The video below also gives a very good explanation of how the cost function is derived. Be aware that, in the video, he does not multiply the log likelihood by -1/m which is why he says to use gradient ascent instead of descent.

Now, to optimize the weights, you just need to go through the same process as is done with linear regression using gradient descent. So, you randomly initialize the weights, then update them using the following assignment until the weights converge to an optimum value.

What alternatives are there to logistic regression

There are many other algorithms that can be used for classification. These algorithms include decision trees, random forests, support vector machines, naive bayes, k-nearest neighbours and even neural networks. I have written about them all in this post.

Is the sigmoid function the only acceptable function?

No, other functions can be used that have a different range of possible outputs such as the tanh function which gives an output between -1 and 1. The sigmoid function is ideal if you want to get a probability estimate that an example falls into a certain class.

Neural networks used to use the sigmoid function as an activation function for every layer of the neural network. It was preferred by researchers because it is differentiable everywhere. However, it often resulted in something known as the vanishing gradient problem which was where the initial layers of a neural network would not change by much when using backpropagation. As a result, it was found that other activation functions, such as the ReLU activation function allowed the neural network to perform much better. Now, sigmoid functions are only typically used in the final output layer.

How to implement it in code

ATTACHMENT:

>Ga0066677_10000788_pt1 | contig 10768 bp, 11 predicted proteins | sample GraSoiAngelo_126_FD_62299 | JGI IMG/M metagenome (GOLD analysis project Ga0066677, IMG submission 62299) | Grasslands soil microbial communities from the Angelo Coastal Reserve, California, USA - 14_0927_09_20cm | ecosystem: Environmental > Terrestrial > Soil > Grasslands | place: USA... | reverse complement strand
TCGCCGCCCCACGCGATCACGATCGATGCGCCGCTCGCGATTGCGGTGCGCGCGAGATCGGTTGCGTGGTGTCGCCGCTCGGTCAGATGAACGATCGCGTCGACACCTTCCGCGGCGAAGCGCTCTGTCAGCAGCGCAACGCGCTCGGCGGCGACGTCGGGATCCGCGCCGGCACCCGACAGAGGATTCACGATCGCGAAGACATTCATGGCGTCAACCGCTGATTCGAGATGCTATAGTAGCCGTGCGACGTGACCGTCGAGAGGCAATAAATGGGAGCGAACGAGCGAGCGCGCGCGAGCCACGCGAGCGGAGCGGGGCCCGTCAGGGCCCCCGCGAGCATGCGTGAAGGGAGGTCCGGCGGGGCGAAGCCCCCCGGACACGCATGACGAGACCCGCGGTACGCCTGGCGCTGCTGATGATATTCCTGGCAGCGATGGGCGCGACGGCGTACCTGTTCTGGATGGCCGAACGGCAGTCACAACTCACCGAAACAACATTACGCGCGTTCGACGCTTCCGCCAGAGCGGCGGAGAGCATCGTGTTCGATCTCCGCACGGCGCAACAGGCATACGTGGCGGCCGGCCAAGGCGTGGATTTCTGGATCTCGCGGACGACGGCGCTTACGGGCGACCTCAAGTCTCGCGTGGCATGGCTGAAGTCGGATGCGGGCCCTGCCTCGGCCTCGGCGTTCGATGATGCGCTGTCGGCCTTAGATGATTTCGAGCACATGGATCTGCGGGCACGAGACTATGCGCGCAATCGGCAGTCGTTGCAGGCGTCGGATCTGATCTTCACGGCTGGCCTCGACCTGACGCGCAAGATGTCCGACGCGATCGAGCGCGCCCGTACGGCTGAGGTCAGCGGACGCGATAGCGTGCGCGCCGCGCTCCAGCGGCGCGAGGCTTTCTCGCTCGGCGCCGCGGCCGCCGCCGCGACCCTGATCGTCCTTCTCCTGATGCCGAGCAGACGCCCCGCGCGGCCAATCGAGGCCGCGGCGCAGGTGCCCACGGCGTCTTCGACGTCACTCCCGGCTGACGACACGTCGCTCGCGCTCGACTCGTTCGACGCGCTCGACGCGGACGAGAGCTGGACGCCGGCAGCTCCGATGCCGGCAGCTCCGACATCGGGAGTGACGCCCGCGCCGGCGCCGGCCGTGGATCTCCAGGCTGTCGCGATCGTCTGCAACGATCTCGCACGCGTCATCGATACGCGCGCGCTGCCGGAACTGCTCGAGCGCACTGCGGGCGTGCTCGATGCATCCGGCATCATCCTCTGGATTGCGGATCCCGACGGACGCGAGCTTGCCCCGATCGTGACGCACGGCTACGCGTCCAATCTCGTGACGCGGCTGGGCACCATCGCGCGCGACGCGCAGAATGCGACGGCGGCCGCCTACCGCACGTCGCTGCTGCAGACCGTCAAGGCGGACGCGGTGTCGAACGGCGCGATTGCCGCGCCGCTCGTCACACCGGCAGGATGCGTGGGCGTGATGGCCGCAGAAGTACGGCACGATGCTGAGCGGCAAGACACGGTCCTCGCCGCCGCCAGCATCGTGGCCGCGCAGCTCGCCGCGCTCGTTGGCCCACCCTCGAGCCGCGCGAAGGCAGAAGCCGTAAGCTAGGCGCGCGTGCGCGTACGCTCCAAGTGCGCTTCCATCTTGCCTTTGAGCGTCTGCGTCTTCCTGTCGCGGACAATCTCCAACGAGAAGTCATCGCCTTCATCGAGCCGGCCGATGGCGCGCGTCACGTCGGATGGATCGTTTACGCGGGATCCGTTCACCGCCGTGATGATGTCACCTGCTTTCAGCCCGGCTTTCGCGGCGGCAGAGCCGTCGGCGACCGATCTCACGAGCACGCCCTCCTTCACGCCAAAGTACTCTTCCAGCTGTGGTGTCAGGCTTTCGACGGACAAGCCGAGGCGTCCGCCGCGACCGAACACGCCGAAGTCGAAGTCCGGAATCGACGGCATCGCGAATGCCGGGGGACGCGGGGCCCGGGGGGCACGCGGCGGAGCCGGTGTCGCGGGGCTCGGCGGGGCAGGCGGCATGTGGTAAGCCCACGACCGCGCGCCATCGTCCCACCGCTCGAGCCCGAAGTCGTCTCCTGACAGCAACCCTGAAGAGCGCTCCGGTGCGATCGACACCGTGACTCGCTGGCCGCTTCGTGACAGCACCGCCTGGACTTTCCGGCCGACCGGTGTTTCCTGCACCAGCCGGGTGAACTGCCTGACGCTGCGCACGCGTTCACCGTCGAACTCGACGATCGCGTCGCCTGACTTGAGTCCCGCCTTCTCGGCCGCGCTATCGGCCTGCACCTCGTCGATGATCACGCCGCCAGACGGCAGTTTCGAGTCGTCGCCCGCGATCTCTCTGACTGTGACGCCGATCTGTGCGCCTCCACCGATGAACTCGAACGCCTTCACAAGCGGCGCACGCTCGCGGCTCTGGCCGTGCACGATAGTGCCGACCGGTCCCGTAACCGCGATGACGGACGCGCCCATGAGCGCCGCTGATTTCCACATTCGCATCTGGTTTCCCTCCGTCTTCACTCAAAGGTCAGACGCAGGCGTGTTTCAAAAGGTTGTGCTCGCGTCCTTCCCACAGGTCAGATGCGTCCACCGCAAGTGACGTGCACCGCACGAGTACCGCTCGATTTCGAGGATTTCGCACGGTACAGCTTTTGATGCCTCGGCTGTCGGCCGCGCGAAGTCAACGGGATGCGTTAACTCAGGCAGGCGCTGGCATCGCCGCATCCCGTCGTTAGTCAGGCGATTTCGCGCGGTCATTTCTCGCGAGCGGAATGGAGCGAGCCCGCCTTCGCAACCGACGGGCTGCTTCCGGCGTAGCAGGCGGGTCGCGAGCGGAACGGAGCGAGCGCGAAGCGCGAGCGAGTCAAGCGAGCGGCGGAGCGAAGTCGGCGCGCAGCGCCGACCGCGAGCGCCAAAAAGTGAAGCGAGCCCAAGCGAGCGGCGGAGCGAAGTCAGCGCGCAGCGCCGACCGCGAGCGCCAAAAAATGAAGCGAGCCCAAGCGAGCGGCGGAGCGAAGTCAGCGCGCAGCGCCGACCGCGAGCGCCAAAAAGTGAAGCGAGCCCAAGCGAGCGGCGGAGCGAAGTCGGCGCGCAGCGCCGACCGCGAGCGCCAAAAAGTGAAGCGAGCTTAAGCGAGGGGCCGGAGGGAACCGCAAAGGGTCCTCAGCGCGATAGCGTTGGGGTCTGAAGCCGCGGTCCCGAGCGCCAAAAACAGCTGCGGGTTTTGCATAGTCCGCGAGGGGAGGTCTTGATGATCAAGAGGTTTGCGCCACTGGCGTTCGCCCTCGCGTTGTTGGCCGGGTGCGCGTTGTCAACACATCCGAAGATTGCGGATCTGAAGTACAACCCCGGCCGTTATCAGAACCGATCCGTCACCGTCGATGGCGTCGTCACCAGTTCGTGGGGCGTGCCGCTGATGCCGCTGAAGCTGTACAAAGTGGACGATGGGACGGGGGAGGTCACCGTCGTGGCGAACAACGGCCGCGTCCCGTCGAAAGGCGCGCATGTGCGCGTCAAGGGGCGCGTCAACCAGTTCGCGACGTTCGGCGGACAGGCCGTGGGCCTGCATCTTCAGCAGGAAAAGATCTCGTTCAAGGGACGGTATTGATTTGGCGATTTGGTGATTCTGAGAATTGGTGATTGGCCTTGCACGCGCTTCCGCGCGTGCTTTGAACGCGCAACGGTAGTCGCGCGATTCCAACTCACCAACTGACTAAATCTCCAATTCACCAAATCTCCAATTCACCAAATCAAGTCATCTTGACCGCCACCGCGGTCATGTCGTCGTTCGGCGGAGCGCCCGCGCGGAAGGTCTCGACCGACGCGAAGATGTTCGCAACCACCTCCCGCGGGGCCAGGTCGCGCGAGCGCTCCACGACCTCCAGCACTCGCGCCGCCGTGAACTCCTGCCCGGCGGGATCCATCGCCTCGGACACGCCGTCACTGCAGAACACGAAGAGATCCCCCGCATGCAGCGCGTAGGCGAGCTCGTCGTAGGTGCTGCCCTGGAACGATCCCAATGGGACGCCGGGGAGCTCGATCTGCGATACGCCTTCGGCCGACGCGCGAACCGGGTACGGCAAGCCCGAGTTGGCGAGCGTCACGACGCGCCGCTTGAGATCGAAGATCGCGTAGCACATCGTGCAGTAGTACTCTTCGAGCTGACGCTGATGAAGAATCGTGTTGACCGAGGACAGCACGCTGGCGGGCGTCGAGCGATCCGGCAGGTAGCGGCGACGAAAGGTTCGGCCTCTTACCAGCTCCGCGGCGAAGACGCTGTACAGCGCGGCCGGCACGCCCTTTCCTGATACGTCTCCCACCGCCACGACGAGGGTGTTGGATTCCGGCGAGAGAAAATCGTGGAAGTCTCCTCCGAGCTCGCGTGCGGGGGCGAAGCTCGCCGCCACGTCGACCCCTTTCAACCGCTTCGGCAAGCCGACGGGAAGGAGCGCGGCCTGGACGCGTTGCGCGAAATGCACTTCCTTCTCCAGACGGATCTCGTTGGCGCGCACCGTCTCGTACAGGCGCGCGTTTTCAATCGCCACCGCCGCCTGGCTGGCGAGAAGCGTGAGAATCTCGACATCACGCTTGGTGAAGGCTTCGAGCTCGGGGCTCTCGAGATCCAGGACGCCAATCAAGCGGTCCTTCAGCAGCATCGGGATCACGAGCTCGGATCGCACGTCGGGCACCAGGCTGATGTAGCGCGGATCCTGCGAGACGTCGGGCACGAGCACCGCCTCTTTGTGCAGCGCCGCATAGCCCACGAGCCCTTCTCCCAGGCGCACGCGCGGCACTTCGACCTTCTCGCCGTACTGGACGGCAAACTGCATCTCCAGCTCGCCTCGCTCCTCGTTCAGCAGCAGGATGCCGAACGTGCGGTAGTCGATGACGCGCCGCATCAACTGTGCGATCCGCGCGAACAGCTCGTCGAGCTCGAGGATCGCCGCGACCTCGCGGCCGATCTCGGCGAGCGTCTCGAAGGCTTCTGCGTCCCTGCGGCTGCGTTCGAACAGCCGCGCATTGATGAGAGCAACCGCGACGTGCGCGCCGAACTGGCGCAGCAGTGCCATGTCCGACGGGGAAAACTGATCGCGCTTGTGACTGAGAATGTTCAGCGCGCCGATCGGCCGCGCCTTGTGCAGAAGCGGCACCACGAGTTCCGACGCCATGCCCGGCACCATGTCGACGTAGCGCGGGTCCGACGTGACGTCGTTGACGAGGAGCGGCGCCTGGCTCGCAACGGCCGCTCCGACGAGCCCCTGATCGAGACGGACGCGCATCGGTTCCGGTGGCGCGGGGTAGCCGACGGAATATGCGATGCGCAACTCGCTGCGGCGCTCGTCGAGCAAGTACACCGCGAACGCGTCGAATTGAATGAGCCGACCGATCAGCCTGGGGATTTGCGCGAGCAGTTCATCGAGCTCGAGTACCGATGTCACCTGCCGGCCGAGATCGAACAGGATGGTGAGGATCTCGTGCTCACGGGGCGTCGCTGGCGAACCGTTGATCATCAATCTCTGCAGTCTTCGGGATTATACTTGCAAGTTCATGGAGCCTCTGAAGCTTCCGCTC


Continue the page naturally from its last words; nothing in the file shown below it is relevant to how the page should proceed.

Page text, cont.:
Below is an example of how to implement logistic regression using Python.

import numpy as np
import matplotlib.pyplot as plt

X = np.arange(15).reshape(-1, 1)
Y = np.array([0,0,0,0,0,0,0,1,1,1,1,1,1,1,1])

plt.scatter(X, Y)
plt.xlabel(“$x_1$”, fontsize=18)
plt.ylabel(“$y$”, rotation=0, fontsize=18)

from sklearn.linear_model import LogisticRegression

model = LogisticRegression().fit(X,Y)

probs = model.predict_proba(X)

array([[9.99573692e-01, 4.26308310e-04],
[9.98594654e-01, 1.40534607e-03],
[9.95377606e-01, 4.62239420e-03],
[9.84907553e-01, 1.50924466e-02],
[9.51868837e-01, 4.81311630e-02],
[8.57005898e-01, 1.42994102e-01],
[6.44920520e-01, 3.55079480e-01],
[3.55014191e-01, 6.44985809e-01],
[1.42959165e-01, 8.57040835e-01],
[4.81181022e-02, 9.51881898e-01],
[1.50882090e-02, 9.84911791e-01],
[4.62108256e-03, 9.95378917e-01],
[1.40494601e-03, 9.98595054e-01],
[4.26186832e-04, 9.99573813e-01],
[1.29194486e-04, 9.99870806e-01]])

Index 0 gives the probability that an example is in the 0 category. Index 1 gives the probability that an example is in the 1 category.

plt.scatter(X, Y)
plt.plot(X, probs[:,1], color=”r”)
plt.xlabel(“$x_1$”, fontsize=18)
plt.ylabel(“$y$”, rotation=0, fontsize=18)

The red line represents the probability that an example equals 1.

from sklearn.metrics import confusion_matrix
confusion_matrix(Y, model.predict(X))

array([[7, 0],
[0, 8]])

The confusion matrix shows that all examples in the training set are being classified correctly.


Andrew Ng’s machine learning course on Coursera
Aurélien Géron’s Hands on machine learning with scikit-learn and tensorflow
Elements of Statistical Learning http://faculty.marshall.usc.edu/gareth-james/ISL/